Assuming you're using a HD44780 based LCD...
Firstly, as you've observed, if you make changes to the CGRAM while your custom characters are being displayed, they update. This is because the HD44780 constantly refreshes the screen. You are never going to be able to display a 10 character "graphic".
if (( asc < 0 ) || ( asc > 7 )) // if asc is greater than 0 OR less than 7
I'm not familiar with the code you're referring to but I'm guessing asc is short for the ASCII code for the character.
The controller has 64 continuous bytes of CGRAM for custom characters. To write to it you must tell the controller where to move the address pointer too. (The address pointer points to the memory location that will be written too next time you write to the display).
To tell the controller you're going to write to CGRAM you send it B01AAAAA. (B01000000==0x40). The high bit6 tells the controller to go to CGRAM, the AAAAA then tells it where abouts in the CGRAM to go to. Remember that the CGRAM is 64 bytes, so this AAAAA value points somewhere within those bytes.
Because the characters are stored contiguously, the lower three AAAs point to the byte within a character. This is why we shift the ASCII code three bits left, because the lower three bits are within a character. So for example, to write to character 4, we shift 4 three bits over, which gives us 32, which is the beginning of the fifth character (don't forget character codes begin at zero!).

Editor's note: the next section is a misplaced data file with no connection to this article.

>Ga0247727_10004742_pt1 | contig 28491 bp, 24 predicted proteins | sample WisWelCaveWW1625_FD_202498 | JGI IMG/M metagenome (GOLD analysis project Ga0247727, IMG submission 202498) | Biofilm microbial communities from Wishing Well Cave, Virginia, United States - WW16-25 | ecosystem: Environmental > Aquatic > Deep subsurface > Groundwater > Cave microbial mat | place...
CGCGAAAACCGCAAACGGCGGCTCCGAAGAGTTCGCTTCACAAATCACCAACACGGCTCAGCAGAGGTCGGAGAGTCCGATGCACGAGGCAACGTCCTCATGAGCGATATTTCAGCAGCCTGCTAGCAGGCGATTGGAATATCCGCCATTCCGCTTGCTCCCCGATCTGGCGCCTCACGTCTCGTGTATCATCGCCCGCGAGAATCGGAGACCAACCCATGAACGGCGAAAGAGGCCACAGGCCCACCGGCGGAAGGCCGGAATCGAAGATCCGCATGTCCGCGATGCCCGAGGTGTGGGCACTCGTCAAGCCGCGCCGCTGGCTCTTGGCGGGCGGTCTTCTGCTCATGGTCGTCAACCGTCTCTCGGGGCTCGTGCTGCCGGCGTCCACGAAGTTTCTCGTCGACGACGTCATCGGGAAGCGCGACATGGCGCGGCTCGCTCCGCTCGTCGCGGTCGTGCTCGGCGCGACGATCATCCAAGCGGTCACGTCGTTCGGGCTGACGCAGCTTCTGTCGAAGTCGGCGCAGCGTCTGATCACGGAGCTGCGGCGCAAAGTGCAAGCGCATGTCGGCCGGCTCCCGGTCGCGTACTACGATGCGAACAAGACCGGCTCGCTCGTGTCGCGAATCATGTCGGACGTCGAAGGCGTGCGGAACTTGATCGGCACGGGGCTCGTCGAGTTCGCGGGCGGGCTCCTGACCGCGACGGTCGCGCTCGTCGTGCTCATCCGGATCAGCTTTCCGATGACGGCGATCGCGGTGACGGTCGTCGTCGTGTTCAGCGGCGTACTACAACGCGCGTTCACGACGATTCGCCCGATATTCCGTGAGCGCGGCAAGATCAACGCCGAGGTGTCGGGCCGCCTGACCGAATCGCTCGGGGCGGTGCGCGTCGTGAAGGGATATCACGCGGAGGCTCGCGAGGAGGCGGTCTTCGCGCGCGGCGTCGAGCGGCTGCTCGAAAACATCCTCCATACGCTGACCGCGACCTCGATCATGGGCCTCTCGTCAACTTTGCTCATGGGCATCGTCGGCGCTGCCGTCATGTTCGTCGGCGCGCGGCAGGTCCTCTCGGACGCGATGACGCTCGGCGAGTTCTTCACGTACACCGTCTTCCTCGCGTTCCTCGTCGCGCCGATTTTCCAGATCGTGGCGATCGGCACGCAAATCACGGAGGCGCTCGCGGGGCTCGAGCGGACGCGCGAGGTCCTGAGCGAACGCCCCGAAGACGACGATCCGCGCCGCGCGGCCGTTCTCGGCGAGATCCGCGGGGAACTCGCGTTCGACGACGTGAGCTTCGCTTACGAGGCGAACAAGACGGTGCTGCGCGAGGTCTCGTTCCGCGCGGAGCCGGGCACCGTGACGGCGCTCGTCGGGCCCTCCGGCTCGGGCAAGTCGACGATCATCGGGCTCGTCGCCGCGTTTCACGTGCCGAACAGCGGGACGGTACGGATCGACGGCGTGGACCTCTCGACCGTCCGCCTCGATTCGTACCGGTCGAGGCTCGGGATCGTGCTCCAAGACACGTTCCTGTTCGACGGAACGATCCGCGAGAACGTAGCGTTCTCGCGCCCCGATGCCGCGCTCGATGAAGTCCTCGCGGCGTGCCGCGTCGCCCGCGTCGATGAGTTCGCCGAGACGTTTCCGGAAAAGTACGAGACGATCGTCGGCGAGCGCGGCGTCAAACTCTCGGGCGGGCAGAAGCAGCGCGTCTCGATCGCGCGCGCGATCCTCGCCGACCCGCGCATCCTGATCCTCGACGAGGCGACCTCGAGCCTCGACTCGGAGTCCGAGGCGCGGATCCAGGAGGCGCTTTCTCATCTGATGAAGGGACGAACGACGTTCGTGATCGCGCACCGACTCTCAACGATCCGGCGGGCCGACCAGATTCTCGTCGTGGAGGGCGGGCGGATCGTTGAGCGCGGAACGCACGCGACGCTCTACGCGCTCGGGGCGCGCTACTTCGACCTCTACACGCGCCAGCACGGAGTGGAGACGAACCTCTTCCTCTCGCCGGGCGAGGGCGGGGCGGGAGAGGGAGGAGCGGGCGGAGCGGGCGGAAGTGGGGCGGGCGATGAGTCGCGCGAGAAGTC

Once we've told the controller to go to CGRAM, and which byte to go to, we then write the character data to the display, the address pointer auto-increments once you write to the display, so when we write the 8 bytes of character, those bytes are being put in CGRAM location
(Where AAA is your character ASCII code)
It isn't possible to make the controller read the custom characters from anywhere but its own 64bytes, so you can't use the arduinos RAM to extend the CGRAM, you're still limited to only 8 custom chars.
I'm not sure if this is what you're after, if not I can try to explain it differently...